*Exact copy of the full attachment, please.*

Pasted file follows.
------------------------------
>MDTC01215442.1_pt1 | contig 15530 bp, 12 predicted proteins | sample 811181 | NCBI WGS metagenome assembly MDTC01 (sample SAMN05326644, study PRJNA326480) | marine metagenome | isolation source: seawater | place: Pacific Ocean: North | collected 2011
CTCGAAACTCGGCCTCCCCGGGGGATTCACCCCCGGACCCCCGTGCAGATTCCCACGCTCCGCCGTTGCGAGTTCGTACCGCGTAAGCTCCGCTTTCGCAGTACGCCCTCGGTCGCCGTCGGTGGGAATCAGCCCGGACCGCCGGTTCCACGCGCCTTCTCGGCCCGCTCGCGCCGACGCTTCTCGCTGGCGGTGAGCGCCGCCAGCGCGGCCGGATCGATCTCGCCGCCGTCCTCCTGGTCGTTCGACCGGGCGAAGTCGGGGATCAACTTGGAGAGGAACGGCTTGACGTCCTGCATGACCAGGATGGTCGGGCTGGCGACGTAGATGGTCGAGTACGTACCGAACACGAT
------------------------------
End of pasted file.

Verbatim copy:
>MDTC01215442.1_pt1 | contig 15530 bp, 12 predicted proteins | sample 811181 | NCBI WGS metagenome assembly MDTC01 (sample SAMN05326644, study PRJNA326480) | marine metagenome | isolation source: seawater | place: Pacific Ocean: North | collected 2011
CTCGAAACTCGGCCTCCCCGGGGGATTCACCCCCGGACCCCCGTGCAGATTCCCACGCTCCGCCGTTGCGAGTTCGTACCGCGTAAGCTCCGCTTTCGCAGTACGCCCTCGGTCGCCGTCGGTGGGAATCAGCCCGGACCGCCGGTTCCACGCGCCTTCTCGGCCCGCTCGCGCCGACGCTTCTCGCTGGCGGTGAGCGCCGCCAGCGCGGCCGGATCGATCTCGCCGCCGTCCTCCTGGTCGTTCGACCGGGCGAAGTCGGGGATCAACTTGGAGAGGAACGGCTTGACGTCCTGCATGACCAGGATGGTCGGGCTGGCGACGTAGATGGTCGAGTACGTACCGAACACGAT